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Carla Bozulich's Evangelista @ Prater Foyer 18.10.2009
Carla Bozulich's Evangelista gave an intimate performance at the Prater Foyer on Sunday night. The makeshift doorways, tapestry curtains, and mix-matched wallpaper of the Foyer created an appropriately alternative atmosphere for the eclectic and sweeping music presented by Evangelista.
The band began with unmelodic tuning, each of the 5 members of the group (featuring guitar, keyboard, cello, bass, and drums) created their individual noise, the sounds overlapping and burying each other. Eventually, individual notes began to stand out from within the excess of sound. Soon the melodies emerged from the cello, guitar and keys, and a consistent beat was set by the drums. The voices of each instrument leisurely wrapped around each other; eventually the small room was flooded by an accumulation of sounds that could actually be recognized as a song. Bozulich's powerful voice was tinged with a bit of southern drawl creating a style that could almost be described as dark neo southern rock.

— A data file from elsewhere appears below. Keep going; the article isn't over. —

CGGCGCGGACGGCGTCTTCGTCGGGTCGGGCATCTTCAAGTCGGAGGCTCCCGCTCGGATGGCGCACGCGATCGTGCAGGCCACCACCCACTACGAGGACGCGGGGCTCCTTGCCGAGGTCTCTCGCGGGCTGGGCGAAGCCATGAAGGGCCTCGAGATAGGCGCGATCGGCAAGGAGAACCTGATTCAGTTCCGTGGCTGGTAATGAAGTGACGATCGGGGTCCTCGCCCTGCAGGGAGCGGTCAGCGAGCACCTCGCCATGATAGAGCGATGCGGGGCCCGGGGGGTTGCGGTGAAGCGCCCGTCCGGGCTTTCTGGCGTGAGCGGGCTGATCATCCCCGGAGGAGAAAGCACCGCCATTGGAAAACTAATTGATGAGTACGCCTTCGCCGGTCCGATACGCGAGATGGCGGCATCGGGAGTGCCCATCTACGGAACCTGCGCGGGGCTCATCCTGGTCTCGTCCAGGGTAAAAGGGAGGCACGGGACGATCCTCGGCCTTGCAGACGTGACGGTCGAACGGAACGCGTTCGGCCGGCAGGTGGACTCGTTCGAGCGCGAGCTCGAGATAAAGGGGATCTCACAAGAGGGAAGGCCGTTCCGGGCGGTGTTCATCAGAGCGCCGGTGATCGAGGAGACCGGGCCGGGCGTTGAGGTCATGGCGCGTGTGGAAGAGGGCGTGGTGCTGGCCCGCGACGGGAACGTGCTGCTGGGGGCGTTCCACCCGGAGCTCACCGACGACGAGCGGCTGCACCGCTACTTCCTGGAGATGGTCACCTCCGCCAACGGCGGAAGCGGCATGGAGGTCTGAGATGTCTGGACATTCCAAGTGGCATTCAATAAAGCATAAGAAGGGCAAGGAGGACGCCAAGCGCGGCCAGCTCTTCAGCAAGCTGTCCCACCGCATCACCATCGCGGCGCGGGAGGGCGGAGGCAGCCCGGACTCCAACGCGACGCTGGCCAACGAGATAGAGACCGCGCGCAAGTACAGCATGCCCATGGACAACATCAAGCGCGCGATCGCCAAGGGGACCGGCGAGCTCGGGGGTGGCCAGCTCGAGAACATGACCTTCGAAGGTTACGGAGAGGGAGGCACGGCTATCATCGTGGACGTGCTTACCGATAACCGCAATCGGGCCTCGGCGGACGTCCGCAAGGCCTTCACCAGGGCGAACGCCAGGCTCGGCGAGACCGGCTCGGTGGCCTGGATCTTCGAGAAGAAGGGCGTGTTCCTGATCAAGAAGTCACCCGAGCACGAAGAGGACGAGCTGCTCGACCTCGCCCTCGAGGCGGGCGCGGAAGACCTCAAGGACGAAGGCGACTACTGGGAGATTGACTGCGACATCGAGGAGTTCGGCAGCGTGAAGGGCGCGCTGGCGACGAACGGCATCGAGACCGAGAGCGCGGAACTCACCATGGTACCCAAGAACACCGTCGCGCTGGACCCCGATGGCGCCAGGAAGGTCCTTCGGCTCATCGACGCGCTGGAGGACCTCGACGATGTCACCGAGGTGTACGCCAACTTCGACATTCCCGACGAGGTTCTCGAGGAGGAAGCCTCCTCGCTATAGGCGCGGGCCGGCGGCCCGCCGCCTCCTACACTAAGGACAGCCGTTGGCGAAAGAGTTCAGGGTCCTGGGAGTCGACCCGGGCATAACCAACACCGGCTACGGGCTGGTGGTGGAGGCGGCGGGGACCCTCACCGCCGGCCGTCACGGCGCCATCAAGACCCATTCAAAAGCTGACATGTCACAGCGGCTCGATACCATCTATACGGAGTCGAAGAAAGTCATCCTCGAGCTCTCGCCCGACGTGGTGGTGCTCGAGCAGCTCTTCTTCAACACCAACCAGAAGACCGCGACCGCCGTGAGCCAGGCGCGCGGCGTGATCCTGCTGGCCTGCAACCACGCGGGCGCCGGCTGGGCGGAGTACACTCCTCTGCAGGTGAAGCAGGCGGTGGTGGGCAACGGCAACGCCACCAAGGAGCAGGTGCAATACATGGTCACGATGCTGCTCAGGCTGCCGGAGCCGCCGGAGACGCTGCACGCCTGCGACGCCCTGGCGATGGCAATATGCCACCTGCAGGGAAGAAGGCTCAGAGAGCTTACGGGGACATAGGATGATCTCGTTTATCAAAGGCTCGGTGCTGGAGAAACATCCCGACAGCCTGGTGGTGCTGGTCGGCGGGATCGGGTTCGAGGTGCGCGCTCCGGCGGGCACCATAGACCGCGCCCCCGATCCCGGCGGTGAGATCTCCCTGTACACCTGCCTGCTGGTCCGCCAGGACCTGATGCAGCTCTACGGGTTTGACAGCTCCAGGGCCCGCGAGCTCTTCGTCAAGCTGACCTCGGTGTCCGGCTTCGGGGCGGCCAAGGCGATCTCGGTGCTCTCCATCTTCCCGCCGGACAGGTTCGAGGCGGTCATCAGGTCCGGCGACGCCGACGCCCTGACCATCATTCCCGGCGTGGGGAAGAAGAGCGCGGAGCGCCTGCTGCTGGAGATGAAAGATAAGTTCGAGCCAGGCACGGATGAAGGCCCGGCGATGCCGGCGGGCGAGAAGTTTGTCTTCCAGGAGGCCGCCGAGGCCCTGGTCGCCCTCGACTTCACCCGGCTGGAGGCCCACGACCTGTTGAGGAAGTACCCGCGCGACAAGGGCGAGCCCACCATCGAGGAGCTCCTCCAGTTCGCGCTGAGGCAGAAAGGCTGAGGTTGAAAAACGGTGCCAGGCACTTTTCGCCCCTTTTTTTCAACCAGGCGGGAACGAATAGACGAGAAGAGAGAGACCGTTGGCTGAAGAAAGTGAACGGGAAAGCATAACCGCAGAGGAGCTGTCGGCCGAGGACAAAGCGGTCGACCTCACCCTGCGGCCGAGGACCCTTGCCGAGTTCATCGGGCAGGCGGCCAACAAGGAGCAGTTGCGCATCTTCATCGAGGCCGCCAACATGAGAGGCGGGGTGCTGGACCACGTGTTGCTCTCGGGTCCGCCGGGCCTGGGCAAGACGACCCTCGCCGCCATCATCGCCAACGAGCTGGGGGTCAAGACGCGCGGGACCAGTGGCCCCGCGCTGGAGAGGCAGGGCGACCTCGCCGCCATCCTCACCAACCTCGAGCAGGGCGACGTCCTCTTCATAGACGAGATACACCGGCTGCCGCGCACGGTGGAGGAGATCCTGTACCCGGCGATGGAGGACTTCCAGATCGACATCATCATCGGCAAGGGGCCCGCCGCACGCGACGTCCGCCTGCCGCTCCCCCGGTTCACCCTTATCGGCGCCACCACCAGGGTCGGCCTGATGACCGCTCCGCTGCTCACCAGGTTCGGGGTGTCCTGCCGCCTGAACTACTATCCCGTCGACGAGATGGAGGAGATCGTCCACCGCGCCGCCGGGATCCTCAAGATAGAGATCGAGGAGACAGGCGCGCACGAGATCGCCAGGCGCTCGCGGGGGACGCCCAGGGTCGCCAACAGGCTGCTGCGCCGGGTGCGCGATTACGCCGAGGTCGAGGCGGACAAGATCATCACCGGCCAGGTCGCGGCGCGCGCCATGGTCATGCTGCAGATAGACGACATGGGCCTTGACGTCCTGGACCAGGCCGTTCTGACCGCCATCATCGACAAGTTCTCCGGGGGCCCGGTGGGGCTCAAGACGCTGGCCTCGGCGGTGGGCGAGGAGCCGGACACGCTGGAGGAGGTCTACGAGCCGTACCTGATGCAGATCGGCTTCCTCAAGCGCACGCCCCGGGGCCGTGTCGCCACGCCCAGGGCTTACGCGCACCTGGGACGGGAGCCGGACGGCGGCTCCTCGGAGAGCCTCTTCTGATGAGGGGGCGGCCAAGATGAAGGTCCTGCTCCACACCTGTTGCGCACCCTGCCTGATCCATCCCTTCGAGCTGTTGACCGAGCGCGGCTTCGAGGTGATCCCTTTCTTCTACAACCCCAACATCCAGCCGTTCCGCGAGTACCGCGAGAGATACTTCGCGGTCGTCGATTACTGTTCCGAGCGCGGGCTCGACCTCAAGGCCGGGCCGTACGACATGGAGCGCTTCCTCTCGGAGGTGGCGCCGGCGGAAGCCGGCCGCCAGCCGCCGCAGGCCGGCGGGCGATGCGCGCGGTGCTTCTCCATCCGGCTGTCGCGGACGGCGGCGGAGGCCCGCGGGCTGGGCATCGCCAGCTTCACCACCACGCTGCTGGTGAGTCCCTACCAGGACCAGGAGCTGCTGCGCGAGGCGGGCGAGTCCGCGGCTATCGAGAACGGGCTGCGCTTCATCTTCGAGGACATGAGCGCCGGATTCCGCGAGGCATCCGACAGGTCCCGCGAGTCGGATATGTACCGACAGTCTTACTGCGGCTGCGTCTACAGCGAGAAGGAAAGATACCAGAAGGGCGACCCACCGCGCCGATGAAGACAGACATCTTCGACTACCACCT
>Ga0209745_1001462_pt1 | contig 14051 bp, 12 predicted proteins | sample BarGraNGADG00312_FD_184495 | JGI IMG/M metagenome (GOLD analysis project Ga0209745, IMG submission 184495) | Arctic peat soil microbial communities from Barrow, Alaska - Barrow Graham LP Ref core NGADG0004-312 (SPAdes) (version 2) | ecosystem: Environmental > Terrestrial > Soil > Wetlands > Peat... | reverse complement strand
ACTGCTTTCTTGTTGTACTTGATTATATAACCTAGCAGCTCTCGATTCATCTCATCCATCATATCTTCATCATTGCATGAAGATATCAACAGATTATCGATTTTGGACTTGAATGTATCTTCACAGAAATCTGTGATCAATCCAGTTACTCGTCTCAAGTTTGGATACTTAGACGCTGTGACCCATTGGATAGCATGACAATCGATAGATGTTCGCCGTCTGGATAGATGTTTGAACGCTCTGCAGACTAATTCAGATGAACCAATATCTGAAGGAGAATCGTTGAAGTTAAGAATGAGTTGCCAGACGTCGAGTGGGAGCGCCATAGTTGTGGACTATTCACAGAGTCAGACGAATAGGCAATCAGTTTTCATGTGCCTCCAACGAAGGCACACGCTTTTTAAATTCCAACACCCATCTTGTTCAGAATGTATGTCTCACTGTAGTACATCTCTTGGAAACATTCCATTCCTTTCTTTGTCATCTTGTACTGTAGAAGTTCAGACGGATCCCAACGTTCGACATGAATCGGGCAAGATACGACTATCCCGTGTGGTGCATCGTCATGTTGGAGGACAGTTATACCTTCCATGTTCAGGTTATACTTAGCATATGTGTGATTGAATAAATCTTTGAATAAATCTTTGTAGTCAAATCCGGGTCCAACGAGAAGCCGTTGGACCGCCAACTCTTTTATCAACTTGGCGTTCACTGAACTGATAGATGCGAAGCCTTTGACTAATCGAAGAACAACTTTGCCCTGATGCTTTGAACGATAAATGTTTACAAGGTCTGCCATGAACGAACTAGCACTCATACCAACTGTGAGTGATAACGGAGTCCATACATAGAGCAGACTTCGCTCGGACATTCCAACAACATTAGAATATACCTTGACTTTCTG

The harmony of the music did not last long, as the next song began with bells, sharp cello screeches, clicks and clacks, and the whine of the toy microphone Bozulich slid over the guitar strings. Once again this extreme experimentalism and seemingly reckless amalgamation of sounds transitioned gracefully into a much more accessible composition. While a strong melody always emerged from these initial noises (most evidently from the cello), even within the songs Bozulich's howling, pained, and sometimes crazed vocals and moments of sharp feedback were constant reminders of Evangelista's experimental spirit. The entire show moved back and forth between noise and melody.
The saving grace of the truly "noise-based" moments was the fact that you could clearly hear how the excessive and incongruent tones coming from each instrument began to transition from disharmonic clamour to a slowly and gracefully emerging melody. This was with such intellectual and deliberate progression that it was impossible not to enjoy the musical journey, or at least to appreciate where it ended.
Written by Brit-Maren Schjeide
1. Evangelista part 2
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